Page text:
Nanotechnology in Pathology Diagnosis


In modern medicine, real-time, personalised, and highly sensitive early-stage disease diagnosis remains a major challenge. Nanotechnology architectures and materials may theoretically expand subcellular and molecular detection beyond the limits of traditional diagnostic modalities, thanks to their ability to communicate with matter at the nanoscale. At the very least, nanotechnology should be able to significantly speed up biomarker discovery and disease monitoring, especially for diseases with a lot of molecular and compositional heterogeneity. At the molecular level, many illnesses, including cancer, are caused by mutations and modifications to normal cellular regulatory and metabolic pathways. The lack of biosensors and molecular probes capable of rapidly identifying the distinct molecular features of these diseases has hindered accurate and sensitive diagnosis. A new generation of early-stage diagnostic techniques has been enabled by nanomaterials and nanopatterned devices' ability to directly interact with biologically significant molecules and transform those interactions into directly transduced or substantially amplified electrical or electromagnetic signals. The more precise the therapeutic regime can be adapted to the person, the more detailed the molecular components of a specific disease can be determined. Microfluidics and ‘lab on a chip' systems with nanoscale features have allowed a variety of complex diagnostic procedures to be integrated into a single simple device for point-of-care diagnosis. Conventional radiological diagnostic methods currently focus on identifying disease's physical manifestations. Given the high correlation between survival rate and early detection, detecting irregular cellular activity before major physiological changes become evident is highly beneficial. Breast cancer may also be detected by observing tumour cells directly using methods such as the cytomorphology of exfoliated cells. Because of the subjective nature of tumour cell detection and the labor-intensive nature of the procedure, direct visualisation of tumour cells does not lend itself to routine population-wide screening of asymptomatic women.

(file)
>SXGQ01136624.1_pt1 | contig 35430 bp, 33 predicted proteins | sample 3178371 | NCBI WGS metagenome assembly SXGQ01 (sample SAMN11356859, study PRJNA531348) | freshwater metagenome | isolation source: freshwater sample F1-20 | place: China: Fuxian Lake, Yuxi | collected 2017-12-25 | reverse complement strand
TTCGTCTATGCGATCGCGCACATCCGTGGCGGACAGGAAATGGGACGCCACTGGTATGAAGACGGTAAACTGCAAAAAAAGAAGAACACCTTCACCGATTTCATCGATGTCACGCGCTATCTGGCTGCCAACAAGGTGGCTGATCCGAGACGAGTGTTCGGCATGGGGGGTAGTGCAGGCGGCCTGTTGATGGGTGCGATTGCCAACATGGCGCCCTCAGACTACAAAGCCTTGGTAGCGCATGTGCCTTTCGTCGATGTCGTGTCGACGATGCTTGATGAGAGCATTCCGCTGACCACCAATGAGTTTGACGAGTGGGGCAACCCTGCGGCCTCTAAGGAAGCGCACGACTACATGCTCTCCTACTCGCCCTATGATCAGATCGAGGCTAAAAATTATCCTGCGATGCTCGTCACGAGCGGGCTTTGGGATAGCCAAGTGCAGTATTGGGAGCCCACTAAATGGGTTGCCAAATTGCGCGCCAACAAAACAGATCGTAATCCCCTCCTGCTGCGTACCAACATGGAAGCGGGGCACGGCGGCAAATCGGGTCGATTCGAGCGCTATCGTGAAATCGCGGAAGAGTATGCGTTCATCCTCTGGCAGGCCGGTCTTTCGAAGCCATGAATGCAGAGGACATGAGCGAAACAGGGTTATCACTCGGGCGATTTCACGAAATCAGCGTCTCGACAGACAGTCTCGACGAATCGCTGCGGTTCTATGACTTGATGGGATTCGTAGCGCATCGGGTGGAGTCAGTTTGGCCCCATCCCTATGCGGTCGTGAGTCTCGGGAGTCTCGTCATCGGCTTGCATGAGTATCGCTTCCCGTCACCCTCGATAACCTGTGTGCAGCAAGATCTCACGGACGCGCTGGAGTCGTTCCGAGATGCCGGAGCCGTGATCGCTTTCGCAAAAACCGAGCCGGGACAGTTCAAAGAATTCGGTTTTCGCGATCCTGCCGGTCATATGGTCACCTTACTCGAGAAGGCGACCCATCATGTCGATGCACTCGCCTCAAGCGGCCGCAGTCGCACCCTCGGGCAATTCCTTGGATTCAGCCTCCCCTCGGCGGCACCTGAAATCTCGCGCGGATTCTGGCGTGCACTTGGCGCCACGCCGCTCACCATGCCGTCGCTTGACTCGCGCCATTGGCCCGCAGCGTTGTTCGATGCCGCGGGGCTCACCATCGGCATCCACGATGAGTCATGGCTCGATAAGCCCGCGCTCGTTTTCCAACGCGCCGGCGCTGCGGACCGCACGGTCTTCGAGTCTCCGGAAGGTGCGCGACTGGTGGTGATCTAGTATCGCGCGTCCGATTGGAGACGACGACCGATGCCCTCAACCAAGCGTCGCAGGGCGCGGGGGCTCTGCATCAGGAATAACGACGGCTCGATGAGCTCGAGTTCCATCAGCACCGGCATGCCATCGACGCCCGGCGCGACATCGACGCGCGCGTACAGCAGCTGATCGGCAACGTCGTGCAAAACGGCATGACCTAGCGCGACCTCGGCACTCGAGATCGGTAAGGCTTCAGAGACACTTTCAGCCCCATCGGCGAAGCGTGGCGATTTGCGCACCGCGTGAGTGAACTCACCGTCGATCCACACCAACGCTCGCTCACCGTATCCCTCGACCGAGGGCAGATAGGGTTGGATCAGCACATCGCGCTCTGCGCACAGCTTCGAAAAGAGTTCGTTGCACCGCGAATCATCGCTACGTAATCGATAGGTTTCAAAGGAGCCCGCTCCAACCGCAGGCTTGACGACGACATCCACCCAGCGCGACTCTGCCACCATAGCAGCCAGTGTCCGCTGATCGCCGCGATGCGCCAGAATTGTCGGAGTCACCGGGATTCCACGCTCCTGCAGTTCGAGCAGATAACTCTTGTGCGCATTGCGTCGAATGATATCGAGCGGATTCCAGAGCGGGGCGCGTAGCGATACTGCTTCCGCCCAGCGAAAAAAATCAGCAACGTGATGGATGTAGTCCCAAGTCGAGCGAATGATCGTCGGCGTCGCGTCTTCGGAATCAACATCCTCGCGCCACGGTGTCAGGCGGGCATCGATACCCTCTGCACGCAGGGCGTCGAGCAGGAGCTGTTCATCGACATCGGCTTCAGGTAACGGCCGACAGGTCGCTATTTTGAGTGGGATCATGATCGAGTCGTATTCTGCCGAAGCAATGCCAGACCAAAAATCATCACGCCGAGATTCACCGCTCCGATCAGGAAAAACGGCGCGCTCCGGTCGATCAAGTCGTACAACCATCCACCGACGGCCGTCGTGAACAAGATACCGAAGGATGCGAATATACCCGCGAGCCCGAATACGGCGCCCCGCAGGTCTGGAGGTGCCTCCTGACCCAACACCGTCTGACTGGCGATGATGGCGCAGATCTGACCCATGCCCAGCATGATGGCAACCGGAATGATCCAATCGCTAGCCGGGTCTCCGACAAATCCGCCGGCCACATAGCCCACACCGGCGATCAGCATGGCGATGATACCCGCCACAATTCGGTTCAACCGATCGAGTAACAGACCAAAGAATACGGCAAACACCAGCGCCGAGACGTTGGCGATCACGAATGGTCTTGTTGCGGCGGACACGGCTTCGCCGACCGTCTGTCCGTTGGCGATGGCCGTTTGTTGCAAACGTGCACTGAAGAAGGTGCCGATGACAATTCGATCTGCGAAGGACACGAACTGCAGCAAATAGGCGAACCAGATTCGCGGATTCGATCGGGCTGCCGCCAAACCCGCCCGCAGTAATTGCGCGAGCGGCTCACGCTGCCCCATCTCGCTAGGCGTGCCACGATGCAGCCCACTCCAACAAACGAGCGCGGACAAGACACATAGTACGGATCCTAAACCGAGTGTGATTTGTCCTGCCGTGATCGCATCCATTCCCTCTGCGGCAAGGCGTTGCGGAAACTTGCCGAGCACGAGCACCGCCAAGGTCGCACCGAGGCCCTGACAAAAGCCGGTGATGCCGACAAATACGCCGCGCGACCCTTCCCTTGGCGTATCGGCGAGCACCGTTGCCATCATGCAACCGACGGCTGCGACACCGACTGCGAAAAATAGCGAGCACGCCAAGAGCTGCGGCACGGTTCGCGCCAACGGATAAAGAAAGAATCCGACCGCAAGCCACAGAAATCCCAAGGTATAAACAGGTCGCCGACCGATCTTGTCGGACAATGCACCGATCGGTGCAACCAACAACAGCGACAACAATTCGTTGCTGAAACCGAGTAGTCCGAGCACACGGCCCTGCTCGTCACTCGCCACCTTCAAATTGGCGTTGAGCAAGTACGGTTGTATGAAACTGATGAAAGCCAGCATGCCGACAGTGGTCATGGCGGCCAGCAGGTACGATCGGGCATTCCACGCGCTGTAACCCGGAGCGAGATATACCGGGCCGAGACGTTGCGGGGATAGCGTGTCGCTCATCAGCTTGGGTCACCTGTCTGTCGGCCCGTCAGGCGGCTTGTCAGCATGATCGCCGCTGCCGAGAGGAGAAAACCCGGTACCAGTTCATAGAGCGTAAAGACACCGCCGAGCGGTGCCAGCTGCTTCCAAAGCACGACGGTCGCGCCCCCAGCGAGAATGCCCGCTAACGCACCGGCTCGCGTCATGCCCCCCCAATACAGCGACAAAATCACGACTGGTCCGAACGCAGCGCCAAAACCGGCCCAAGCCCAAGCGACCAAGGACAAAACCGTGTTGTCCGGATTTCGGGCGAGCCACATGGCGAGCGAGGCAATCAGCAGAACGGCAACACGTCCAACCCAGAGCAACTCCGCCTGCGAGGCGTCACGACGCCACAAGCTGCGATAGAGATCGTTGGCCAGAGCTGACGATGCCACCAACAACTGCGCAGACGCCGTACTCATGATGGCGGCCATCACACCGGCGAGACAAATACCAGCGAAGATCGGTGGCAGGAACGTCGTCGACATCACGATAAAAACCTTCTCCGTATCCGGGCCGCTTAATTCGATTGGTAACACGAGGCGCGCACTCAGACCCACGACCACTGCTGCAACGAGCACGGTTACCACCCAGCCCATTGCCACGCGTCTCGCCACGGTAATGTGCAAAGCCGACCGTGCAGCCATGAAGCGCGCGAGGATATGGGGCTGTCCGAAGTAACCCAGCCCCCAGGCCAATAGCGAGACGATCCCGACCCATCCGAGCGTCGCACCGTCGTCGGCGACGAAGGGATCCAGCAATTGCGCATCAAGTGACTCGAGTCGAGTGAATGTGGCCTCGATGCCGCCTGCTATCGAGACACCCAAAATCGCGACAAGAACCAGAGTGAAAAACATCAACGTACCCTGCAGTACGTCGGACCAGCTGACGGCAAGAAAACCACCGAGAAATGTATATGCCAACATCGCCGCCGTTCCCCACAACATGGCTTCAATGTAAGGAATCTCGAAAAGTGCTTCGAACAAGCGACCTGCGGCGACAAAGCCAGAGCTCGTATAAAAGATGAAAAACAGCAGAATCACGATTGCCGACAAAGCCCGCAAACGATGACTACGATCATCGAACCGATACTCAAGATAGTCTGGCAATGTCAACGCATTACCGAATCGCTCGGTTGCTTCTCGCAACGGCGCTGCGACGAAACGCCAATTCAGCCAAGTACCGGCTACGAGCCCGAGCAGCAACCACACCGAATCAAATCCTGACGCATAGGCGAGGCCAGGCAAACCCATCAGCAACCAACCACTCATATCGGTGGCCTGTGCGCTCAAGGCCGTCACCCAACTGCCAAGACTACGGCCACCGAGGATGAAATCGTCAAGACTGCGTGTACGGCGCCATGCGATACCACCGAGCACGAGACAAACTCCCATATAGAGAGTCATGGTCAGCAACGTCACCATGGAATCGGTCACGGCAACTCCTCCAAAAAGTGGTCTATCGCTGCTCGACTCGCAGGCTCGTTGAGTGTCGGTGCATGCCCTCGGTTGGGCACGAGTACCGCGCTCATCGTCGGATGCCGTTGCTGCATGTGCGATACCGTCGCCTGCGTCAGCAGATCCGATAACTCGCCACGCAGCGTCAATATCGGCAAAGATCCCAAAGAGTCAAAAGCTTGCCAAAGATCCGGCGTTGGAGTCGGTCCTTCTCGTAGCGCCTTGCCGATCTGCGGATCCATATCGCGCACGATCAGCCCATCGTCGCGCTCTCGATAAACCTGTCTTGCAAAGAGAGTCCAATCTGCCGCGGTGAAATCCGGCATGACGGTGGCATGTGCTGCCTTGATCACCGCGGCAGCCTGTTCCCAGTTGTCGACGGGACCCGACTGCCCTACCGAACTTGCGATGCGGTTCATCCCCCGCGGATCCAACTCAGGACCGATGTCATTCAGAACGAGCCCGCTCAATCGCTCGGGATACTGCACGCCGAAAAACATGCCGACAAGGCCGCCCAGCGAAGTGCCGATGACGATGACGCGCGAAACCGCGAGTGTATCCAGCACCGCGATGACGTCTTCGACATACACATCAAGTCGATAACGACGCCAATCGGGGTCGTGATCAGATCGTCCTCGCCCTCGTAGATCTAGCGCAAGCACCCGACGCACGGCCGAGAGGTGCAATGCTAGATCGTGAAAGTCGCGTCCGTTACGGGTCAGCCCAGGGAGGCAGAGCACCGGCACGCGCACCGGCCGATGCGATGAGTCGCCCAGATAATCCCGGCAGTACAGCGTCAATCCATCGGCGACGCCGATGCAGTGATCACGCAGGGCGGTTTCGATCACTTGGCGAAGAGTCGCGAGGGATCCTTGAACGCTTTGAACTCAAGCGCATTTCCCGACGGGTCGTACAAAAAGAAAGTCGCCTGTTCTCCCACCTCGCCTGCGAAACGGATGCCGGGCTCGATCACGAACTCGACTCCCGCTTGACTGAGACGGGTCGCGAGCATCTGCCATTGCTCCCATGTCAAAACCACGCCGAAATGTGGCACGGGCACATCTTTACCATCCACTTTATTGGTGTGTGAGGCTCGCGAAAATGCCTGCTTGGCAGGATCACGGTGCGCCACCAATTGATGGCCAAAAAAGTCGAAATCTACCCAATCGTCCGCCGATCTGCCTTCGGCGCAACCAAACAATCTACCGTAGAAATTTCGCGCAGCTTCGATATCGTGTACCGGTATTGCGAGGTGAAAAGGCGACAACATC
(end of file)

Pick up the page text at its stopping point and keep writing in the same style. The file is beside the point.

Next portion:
Media Contact:

John Robert
Journal of Medical and Surgical Pathology
ISSN: 2472-4971 | NLM ID: 101245791